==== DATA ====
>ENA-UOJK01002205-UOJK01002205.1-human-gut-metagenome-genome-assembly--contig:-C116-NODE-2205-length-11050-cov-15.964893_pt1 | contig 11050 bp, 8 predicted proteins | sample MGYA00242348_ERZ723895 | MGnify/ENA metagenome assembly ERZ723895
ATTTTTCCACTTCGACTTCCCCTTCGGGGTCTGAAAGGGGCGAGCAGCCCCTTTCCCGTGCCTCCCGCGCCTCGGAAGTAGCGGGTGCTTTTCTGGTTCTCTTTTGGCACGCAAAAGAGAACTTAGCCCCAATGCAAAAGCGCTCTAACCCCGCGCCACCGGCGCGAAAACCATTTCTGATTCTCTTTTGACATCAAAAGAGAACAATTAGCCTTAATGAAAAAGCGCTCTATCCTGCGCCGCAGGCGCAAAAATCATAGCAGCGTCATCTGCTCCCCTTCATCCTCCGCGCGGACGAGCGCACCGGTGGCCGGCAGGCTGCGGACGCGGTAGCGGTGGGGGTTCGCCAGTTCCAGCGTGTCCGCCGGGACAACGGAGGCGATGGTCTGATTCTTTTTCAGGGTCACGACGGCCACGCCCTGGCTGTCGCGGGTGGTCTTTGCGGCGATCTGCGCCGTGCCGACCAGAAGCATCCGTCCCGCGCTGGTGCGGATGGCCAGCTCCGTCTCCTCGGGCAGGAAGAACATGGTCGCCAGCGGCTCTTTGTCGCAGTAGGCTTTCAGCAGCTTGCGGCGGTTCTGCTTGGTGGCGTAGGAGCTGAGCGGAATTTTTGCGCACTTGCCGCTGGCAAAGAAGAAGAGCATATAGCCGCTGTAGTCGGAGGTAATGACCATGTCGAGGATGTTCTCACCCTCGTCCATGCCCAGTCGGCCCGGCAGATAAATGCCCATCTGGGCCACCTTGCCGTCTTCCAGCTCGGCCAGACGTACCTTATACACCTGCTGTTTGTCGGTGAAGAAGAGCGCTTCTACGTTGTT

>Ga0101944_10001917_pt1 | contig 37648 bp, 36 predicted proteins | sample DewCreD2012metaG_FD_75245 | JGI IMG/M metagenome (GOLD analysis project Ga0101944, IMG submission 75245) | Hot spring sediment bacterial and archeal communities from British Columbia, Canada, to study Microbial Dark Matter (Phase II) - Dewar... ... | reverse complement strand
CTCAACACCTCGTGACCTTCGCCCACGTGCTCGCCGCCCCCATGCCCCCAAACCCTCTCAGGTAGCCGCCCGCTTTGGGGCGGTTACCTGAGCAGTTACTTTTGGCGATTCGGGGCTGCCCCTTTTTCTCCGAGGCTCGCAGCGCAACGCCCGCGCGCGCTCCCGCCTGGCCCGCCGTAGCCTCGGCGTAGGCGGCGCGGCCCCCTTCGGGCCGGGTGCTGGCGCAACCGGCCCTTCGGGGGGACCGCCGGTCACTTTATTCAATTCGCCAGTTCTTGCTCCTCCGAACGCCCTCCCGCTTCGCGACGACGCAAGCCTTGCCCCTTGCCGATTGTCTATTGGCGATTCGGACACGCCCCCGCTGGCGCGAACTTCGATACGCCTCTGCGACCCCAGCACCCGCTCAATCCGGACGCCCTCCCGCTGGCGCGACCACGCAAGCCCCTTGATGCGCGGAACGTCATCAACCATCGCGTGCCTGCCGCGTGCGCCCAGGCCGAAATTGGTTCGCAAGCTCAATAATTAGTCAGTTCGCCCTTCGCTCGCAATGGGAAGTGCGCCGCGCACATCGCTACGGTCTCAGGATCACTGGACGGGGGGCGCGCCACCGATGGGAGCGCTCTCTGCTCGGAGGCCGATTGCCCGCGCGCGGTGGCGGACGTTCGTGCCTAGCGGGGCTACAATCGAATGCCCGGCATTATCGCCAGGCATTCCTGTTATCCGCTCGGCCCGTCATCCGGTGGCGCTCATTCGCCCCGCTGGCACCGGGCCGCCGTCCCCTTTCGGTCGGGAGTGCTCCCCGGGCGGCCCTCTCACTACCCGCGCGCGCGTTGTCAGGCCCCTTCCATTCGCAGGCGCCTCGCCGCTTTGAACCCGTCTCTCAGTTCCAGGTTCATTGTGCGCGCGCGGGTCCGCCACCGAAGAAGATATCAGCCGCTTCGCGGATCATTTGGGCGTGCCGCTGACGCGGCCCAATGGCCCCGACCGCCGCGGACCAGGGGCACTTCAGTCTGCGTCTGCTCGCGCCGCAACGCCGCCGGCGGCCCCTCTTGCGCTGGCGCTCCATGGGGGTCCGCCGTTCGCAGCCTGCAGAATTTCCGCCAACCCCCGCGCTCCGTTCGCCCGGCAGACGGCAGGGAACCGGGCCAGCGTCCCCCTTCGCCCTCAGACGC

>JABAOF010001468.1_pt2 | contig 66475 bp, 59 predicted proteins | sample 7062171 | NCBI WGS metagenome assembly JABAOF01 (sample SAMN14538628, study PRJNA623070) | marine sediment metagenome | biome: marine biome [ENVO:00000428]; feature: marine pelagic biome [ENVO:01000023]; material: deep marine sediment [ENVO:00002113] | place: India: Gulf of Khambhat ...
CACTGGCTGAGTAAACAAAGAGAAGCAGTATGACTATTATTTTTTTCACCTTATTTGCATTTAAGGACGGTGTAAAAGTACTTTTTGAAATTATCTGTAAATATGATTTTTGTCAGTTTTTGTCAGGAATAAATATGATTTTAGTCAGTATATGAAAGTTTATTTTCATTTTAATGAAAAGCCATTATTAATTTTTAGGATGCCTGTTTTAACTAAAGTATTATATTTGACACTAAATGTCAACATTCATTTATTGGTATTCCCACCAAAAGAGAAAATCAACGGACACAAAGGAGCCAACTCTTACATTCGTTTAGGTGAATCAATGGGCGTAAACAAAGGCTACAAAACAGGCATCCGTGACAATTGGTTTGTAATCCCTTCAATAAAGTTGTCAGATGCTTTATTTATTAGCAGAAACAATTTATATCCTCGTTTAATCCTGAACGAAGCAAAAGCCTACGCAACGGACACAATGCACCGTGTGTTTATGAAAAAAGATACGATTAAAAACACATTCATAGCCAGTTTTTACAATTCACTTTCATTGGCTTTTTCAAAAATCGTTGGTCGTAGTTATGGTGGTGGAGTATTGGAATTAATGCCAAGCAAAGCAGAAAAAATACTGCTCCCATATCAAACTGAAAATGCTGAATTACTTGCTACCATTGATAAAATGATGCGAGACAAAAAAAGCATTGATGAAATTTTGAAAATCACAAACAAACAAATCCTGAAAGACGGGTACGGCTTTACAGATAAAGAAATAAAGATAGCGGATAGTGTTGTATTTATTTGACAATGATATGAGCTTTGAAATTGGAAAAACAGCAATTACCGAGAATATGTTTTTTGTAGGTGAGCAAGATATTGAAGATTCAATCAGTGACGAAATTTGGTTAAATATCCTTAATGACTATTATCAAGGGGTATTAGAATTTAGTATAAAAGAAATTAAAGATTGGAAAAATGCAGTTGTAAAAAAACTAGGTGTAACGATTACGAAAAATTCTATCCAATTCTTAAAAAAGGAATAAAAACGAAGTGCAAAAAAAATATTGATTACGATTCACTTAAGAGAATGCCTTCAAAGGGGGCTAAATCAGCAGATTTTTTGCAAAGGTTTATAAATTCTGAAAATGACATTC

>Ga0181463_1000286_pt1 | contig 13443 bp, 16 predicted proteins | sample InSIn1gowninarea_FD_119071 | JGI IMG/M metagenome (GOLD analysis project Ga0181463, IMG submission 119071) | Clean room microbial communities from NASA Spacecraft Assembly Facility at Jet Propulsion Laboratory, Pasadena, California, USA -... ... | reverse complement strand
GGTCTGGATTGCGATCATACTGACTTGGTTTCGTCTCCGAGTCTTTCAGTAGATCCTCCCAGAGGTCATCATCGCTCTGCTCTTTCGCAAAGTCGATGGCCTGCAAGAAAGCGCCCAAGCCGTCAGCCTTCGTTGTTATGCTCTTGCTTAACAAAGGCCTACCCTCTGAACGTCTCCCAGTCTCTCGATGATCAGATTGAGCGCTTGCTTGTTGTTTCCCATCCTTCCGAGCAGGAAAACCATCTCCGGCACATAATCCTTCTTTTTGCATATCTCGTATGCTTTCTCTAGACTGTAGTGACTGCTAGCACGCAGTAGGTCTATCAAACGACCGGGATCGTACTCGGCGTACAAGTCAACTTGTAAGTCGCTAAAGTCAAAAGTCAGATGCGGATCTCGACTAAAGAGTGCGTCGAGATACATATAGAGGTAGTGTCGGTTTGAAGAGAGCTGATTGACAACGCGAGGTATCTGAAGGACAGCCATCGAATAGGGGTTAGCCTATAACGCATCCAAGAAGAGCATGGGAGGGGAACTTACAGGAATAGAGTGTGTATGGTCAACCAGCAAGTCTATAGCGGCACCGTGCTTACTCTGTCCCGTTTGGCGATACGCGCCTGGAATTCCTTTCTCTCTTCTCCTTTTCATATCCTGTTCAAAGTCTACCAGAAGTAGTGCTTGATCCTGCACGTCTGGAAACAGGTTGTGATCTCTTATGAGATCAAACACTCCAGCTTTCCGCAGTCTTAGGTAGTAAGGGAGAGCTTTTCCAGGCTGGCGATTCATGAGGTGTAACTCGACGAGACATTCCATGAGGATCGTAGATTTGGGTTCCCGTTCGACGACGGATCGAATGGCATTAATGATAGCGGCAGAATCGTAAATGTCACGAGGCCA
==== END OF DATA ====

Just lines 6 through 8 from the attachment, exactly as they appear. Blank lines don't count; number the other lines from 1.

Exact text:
CACTGGCTGAGTAAACAAAGAGAAGCAGTATGACTATTATTTTTTTCACCTTATTTGCATTTAAGGACGGTGTAAAAGTACTTTTTGAAATTATCTGTAAATATGATTTTTGTCAGTTTTTGTCAGGAATAAATATGATTTTAGTCAGTATATGAAAGTTTATTTTCATTTTAATGAAAAGCCATTATTAATTTTTAGGATGCCTGTTTTAACTAAAGTATTATATTTGACACTAAATGTCAACATTCATTTATTGGTATTCCCACCAAAAGAGAAAATCAACGGACACAAAGGAGCCAACTCTTACATTCGTTTAGGTGAATCAATGGGCGTAAACAAAGGCTACAAAACAGGCATCCGTGACAATTGGTTTGTAATCCCTTCAATAAAGTTGTCAGATGCTTTATTTATTAGCAGAAACAATTTATATCCTCGTTTAATCCTGAACGAAGCAAAAGCCTACGCAACGGACACAATGCACCGTGTGTTTATGAAAAAAGATACGATTAAAAACACATTCATAGCCAGTTTTTACAATTCACTTTCATTGGCTTTTTCAAAAATCGTTGGTCGTAGTTATGGTGGTGGAGTATTGGAATTAATGCCAAGCAAAGCAGAAAAAATACTGCTCCCATATCAAACTGAAAATGCTGAATTACTTGCTACCATTGATAAAATGATGCGAGACAAAAAAAGCATTGATGAAATTTTGAAAATCACAAACAAACAAATCCTGAAAGACGGGTACGGCTTTACAGATAAAGAAATAAAGATAGCGGATAGTGTTGTATTTATTTGACAATGATATGAGCTTTGAAATTGGAAAAACAGCAATTACCGAGAATATGTTTTTTGTAGGTGAGCAAGATATTGAAGATTCAATCAGTGACGAAATTTGGTTAAATATCCTTAATGACTATTATCAAGGGGTATTAGAATTTAGTATAAAAGAAATTAAAGATTGGAAAAATGCAGTTGTAAAAAAACTAGGTGTAACGATTACGAAAAATTCTATCCAATTCTTAAAAAAGGAATAAAAACGAAGTGCAAAAAAAATATTGATTACGATTCACTTAAGAGAATGCCTTCAAAGGGGGCTAAATCAGCAGATTTTTTGCAAAGGTTTATAAATTCTGAAAATGACATTC

>Ga0181463_1000286_pt1 | contig 13443 bp, 16 predicted proteins | sample InSIn1gowninarea_FD_119071 | JGI IMG/M metagenome (GOLD analysis project Ga0181463, IMG submission 119071) | Clean room microbial communities from NASA Spacecraft Assembly Facility at Jet Propulsion Laboratory, Pasadena, California, USA -... ... | reverse complement strand
GGTCTGGATTGCGATCATACTGACTTGGTTTCGTCTCCGAGTCTTTCAGTAGATCCTCCCAGAGGTCATCATCGCTCTGCTCTTTCGCAAAGTCGATGGCCTGCAAGAAAGCGCCCAAGCCGTCAGCCTTCGTTGTTATGCTCTTGCTTAACAAAGGCCTACCCTCTGAACGTCTCCCAGTCTCTCGATGATCAGATTGAGCGCTTGCTTGTTGTTTCCCATCCTTCCGAGCAGGAAAACCATCTCCGGCACATAATCCTTCTTTTTGCATATCTCGTATGCTTTCTCTAGACTGTAGTGACTGCTAGCACGCAGTAGGTCTATCAAACGACCGGGATCGTACTCGGCGTACAAGTCAACTTGTAAGTCGCTAAAGTCAAAAGTCAGATGCGGATCTCGACTAAAGAGTGCGTCGAGATACATATAGAGGTAGTGTCGGTTTGAAGAGAGCTGATTGACAACGCGAGGTATCTGAAGGACAGCCATCGAATAGGGGTTAGCCTATAACGCATCCAAGAAGAGCATGGGAGGGGAACTTACAGGAATAGAGTGTGTATGGTCAACCAGCAAGTCTATAGCGGCACCGTGCTTACTCTGTCCCGTTTGGCGATACGCGCCTGGAATTCCTTTCTCTCTTCTCCTTTTCATATCCTGTTCAAAGTCTACCAGAAGTAGTGCTTGATCCTGCACGTCTGGAAACAGGTTGTGATCTCTTATGAGATCAAACACTCCAGCTTTCCGCAGTCTTAGGTAGTAAGGGAGAGCTTTTCCAGGCTGGCGATTCATGAGGTGTAACTCGACGAGACATTCCATGAGGATCGTAGATTTGGGTTCCCGTTCGACGACGGATCGAATGGCATTAATGATAGCGGCAGAATCGTAAATGTCACGAGGCCA